Jotos del Barrio: Shapeshifting toward consciousness

The cast of Jotos del Barrio at the 2014 revival at the Esperanza Peace and Justice Center. Photo by Lauryn Farris.

The idea of mestizaje has long permeated the pages of the queer Xicano literary canon. We exist in many places at once, all of our identities speaking to each other in symphony. We should not have to defend the multifaceted elements of our existence–instead, we should celebrate the parts of ourselves that make us different, this “otherness” that signifies who we are, this “otherness” that actually makes us all the same. The idea was most notably curated by queer lesbiana and intellectual Gloria Anzaldúa and continues to lay roots in the artistic landscape of queer literature. Still, there is an inner conflict that preempts this journey toward consciousness, toward the acceptance of one’s own otherness. “One can become a public person while still remaining a private person,” Richard Rodriguez wrote in his 1982 memoir Hunger of Memory. “At the very same time we can be both! There need be no tension between the self in the crowd and the self apart from the crowd! Who would not want to believe such an idea?” It is this dichotomy that Jesús Alonzo so artfully captures in his recently published play, Jotos del Barrio.

Originally written in 1995 as an angry response to a media-studies course, Jotos del Barrio has–much like the Latino community embedded in its pages–lived a life completely its own. “When I first wrote the play, I did not envision it going beyond my professor’s desk,” Alonzo says, modestly. Never amenable to the benefits of mass marketing, Jotos was destined to weave in and out of the hands and lives of those who were meant to be a part of it in some organic or spiritual way. Nearly 20 years later, the play has found a home in print by way of Kórima Press, an independent publisher based out of San Francisco.

Jotos is comprised of 11 scenes that examine the lives of queer Xicano youth, recounting in sometimes heartbreaking detail the inner workings of the characters’ hearts and minds–including those memories that cannot be forgotten. The two-act play opens with an immediate reminder of the secrecy that is implicit in so many queer lives: “Don’t you know how dangerous it is to be seen here, at this play?” The play is also punctuated by a series of infomercials for “the one and only video that will turn you into a fast tongued, quick thinking, all-knowing jota conscientizada: Straight on Queers!” Both hilarious and necessary for comic relief, the vignettes serve to counterbalance the weight of scenes like “El pinche rapist” and “In the Shadow of Gayness,” but may also be an ironic reminder that the ability to thoughtfully articulate one’s identity is not a skill that simultaneously arrives with the awareness of being queer.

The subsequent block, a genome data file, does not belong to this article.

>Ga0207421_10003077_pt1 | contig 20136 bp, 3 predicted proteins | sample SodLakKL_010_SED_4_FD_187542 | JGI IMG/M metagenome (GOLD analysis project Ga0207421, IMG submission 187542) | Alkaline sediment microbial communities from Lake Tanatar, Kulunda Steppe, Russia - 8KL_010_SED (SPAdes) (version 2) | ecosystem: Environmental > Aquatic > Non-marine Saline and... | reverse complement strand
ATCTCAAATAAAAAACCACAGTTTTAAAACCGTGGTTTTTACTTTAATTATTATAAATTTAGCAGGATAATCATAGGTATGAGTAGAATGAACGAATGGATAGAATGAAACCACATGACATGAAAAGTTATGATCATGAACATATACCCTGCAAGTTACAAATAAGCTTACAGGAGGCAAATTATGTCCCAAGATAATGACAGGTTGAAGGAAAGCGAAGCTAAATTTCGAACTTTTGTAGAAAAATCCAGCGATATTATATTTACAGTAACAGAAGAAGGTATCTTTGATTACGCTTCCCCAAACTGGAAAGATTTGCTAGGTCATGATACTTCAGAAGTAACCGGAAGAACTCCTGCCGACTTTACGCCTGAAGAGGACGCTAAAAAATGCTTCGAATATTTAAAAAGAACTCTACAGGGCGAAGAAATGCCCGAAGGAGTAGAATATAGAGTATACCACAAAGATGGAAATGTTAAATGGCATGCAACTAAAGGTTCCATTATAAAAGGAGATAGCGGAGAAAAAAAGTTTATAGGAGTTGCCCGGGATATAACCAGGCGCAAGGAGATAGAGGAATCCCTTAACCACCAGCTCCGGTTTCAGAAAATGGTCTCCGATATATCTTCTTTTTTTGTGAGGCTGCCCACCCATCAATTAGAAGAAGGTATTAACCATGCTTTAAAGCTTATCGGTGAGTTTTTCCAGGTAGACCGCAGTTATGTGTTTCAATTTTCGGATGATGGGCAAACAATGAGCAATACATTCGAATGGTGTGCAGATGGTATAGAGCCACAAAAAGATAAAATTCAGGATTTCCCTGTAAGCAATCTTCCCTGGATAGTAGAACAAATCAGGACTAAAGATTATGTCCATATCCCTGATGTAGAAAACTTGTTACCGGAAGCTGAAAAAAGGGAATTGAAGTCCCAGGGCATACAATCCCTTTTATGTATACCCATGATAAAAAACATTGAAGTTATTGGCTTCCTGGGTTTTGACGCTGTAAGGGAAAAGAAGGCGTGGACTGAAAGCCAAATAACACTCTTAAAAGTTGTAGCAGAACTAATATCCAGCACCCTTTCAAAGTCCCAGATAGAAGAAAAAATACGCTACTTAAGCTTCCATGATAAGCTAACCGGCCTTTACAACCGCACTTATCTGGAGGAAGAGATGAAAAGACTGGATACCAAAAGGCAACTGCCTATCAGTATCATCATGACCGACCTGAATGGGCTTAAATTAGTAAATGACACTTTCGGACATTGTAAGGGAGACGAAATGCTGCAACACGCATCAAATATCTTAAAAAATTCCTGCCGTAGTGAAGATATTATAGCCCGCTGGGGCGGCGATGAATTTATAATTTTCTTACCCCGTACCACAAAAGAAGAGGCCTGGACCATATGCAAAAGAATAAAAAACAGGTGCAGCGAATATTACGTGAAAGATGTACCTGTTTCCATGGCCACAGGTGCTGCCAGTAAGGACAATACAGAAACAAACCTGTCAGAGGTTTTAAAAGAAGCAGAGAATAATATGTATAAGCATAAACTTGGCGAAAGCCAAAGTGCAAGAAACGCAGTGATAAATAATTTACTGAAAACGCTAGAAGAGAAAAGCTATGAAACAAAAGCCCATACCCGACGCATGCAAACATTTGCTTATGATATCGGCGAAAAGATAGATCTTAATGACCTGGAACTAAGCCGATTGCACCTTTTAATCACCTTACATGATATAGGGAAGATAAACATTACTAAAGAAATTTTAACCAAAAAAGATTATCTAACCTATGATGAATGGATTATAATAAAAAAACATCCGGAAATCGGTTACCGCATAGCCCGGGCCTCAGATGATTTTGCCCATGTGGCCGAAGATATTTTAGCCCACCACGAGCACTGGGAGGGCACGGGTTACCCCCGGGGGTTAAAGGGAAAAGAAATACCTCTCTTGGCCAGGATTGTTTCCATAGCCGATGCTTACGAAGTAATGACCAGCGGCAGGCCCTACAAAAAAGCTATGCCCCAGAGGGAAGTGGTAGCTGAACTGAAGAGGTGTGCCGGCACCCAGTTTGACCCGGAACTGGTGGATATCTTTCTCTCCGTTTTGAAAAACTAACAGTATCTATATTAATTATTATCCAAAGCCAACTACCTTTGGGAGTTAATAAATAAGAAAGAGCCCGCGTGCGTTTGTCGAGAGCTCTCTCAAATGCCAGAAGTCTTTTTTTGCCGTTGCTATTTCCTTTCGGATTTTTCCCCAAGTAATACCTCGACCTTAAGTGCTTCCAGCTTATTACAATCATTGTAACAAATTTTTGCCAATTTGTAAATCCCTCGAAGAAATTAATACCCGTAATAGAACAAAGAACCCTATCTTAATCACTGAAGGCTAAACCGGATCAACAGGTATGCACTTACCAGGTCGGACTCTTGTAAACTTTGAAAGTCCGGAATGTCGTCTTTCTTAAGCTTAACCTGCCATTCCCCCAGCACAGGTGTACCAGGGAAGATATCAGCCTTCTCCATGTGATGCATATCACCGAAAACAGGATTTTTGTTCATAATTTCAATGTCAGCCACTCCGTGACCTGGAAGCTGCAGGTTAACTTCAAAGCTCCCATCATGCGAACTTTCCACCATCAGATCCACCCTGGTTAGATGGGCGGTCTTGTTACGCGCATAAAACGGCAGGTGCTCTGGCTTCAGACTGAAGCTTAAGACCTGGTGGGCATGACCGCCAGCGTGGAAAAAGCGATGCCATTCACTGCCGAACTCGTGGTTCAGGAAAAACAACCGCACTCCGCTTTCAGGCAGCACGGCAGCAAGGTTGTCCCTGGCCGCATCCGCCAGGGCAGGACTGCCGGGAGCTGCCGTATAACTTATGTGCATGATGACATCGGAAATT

While Straight on Queers provides the answers we often struggle to recall in the face of ignorant questions, the play as a whole provides an informed response to the questions that society as a whole is still struggling to ask: How can you be gay if you’re masculine? “And because I am not effeminate/I cannot be a joto?” Why don’t you just tell your family you’re gay? “My truth/Was too dangerous/And I was too weak.” Don’t you want to be like everyone else? “I’m perfectly happy with who I am.” And then there is the answer for those times when patience has run out: “Pues chinga tu madre, cabrón!” With these characters–some further along on their journey toward self-acceptance than others–we visit the past and reflect on the possibilities for the future. From the play’s early overtones of shame and guilt, we collectively arrive closer still toward the acceptance of self-love, as one of the players boldly proclaims: “I will carry my bags/Through every door I enter/Conceal my identity no more/And you will know when I’ve arrived/Because I will celebrate my existence.”

One cannot help but draw parallels between the play that was written by a 19-year-old Alonzo and the identity of the queer community about which he writes. Both the work and its subject are shape-shifters, navigating in and out of the skins they inhabit on their ever-evolving journey toward consciousness. Addressing the audience directly, one character speaks to living in this middle space: “I am/your secretive son/who lives in a world/he/holds between two fingers/unveiled/molding and remolding/shaping and reshaping/eternally frustrated … ” The play continues to edit itself in both print and production, speaking to the non-static nature of the queer community it serves in theory and in execution. “My hope is that the play continues to change with every incarnation. It has to if it is to continue reflecting our lives, struggles, and victories,” adds Alonzo, who describes his original work as “very simple and mostly poetry.” But like the characters of Jotos del Barrio, the newly published version of the play has found its voice and now proudly inhabits a much larger space–a space fraught with multilayered characters delivering elegant monologues, the kind of poetry that sings itself off the page, and stories of the human battles between guilt and liberation, truth and secrets, past and future, fear and bravery.

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